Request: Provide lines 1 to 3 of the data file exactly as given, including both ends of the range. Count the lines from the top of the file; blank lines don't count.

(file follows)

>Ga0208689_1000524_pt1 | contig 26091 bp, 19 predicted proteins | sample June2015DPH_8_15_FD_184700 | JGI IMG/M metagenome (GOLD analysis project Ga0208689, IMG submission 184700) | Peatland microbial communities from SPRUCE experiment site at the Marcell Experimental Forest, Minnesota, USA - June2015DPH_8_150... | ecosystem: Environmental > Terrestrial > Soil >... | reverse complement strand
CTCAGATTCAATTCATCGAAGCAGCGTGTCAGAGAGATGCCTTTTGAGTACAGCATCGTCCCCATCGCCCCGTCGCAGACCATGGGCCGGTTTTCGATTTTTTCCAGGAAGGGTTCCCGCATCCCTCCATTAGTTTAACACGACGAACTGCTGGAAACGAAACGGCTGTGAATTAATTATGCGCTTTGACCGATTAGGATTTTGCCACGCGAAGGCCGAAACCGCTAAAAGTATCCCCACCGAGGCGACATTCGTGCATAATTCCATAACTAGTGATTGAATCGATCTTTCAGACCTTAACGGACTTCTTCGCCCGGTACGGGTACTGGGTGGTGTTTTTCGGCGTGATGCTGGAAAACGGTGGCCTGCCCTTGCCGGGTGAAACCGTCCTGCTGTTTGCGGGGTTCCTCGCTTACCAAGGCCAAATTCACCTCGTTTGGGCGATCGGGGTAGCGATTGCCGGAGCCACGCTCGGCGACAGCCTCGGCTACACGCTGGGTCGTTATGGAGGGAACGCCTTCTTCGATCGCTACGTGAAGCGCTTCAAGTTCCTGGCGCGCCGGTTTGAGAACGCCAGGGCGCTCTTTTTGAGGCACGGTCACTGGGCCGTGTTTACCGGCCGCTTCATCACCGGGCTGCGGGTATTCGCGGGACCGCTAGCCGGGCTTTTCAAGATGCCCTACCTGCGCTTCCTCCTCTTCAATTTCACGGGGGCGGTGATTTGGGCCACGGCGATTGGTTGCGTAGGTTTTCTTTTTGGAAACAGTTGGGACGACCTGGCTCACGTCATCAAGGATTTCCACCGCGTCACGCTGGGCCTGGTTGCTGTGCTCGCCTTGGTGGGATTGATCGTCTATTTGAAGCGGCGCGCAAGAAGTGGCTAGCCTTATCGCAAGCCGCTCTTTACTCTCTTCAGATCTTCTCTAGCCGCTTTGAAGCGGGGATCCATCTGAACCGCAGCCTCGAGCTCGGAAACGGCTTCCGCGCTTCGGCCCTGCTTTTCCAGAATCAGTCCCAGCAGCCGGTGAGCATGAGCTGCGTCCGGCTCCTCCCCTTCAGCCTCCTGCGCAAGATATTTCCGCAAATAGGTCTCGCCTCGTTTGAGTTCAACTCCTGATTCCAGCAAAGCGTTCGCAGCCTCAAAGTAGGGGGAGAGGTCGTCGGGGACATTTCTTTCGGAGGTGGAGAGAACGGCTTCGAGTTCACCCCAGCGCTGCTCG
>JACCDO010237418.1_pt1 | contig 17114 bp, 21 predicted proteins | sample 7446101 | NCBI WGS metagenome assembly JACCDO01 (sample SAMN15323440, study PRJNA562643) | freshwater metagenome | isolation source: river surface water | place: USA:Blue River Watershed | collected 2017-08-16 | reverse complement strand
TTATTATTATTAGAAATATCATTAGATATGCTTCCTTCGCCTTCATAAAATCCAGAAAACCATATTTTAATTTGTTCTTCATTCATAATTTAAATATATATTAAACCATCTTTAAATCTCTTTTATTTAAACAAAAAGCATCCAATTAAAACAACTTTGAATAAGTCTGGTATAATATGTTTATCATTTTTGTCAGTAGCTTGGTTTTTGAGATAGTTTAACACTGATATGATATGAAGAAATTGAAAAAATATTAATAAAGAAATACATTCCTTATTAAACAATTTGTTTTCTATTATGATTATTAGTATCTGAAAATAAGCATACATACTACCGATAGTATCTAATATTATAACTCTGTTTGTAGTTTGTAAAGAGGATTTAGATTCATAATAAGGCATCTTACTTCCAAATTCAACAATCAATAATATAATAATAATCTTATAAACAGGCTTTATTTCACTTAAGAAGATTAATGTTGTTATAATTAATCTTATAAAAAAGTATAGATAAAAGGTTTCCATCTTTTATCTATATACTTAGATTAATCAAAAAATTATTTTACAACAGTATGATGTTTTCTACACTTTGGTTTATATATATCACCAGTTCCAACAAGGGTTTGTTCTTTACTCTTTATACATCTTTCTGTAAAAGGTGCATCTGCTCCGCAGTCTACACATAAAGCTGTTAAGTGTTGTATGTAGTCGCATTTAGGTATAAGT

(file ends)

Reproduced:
>Ga0208689_1000524_pt1 | contig 26091 bp, 19 predicted proteins | sample June2015DPH_8_15_FD_184700 | JGI IMG/M metagenome (GOLD analysis project Ga0208689, IMG submission 184700) | Peatland microbial communities from SPRUCE experiment site at the Marcell Experimental Forest, Minnesota, USA - June2015DPH_8_150... | ecosystem: Environmental > Terrestrial > Soil >... | reverse complement strand
CTCAGATTCAATTCATCGAAGCAGCGTGTCAGAGAGATGCCTTTTGAGTACAGCATCGTCCCCATCGCCCCGTCGCAGACCATGGGCCGGTTTTCGATTTTTTCCAGGAAGGGTTCCCGCATCCCTCCATTAGTTTAACACGACGAACTGCTGGAAACGAAACGGCTGTGAATTAATTATGCGCTTTGACCGATTAGGATTTTGCCACGCGAAGGCCGAAACCGCTAAAAGTATCCCCACCGAGGCGACATTCGTGCATAATTCCATAACTAGTGATTGAATCGATCTTTCAGACCTTAACGGACTTCTTCGCCCGGTACGGGTACTGGGTGGTGTTTTTCGGCGTGATGCTGGAAAACGGTGGCCTGCCCTTGCCGGGTGAAACCGTCCTGCTGTTTGCGGGGTTCCTCGCTTACCAAGGCCAAATTCACCTCGTTTGGGCGATCGGGGTAGCGATTGCCGGAGCCACGCTCGGCGACAGCCTCGGCTACACGCTGGGTCGTTATGGAGGGAACGCCTTCTTCGATCGCTACGTGAAGCGCTTCAAGTTCCTGGCGCGCCGGTTTGAGAACGCCAGGGCGCTCTTTTTGAGGCACGGTCACTGGGCCGTGTTTACCGGCCGCTTCATCACCGGGCTGCGGGTATTCGCGGGACCGCTAGCCGGGCTTTTCAAGATGCCCTACCTGCGCTTCCTCCTCTTCAATTTCACGGGGGCGGTGATTTGGGCCACGGCGATTGGTTGCGTAGGTTTTCTTTTTGGAAACAGTTGGGACGACCTGGCTCACGTCATCAAGGATTTCCACCGCGTCACGCTGGGCCTGGTTGCTGTGCTCGCCTTGGTGGGATTGATCGTCTATTTGAAGCGGCGCGCAAGAAGTGGCTAGCCTTATCGCAAGCCGCTCTTTACTCTCTTCAGATCTTCTCTAGCCGCTTTGAAGCGGGGATCCATCTGAACCGCAGCCTCGAGCTCGGAAACGGCTTCCGCGCTTCGGCCCTGCTTTTCCAGAATCAGTCCCAGCAGCCGGTGAGCATGAGCTGCGTCCGGCTCCTCCCCTTCAGCCTCCTGCGCAAGATATTTCCGCAAATAGGTCTCGCCTCGTTTGAGTTCAACTCCTGATTCCAGCAAAGCGTTCGCAGCCTCAAAGTAGGGGGAGAGGTCGTCGGGGACATTTCTTTCGGAGGTGGAGAGAACGGCTTCGAGTTCACCCCAGCGCTGCTCG
>JACCDO010237418.1_pt1 | contig 17114 bp, 21 predicted proteins | sample 7446101 | NCBI WGS metagenome assembly JACCDO01 (sample SAMN15323440, study PRJNA562643) | freshwater metagenome | isolation source: river surface water | place: USA:Blue River Watershed | collected 2017-08-16 | reverse complement strand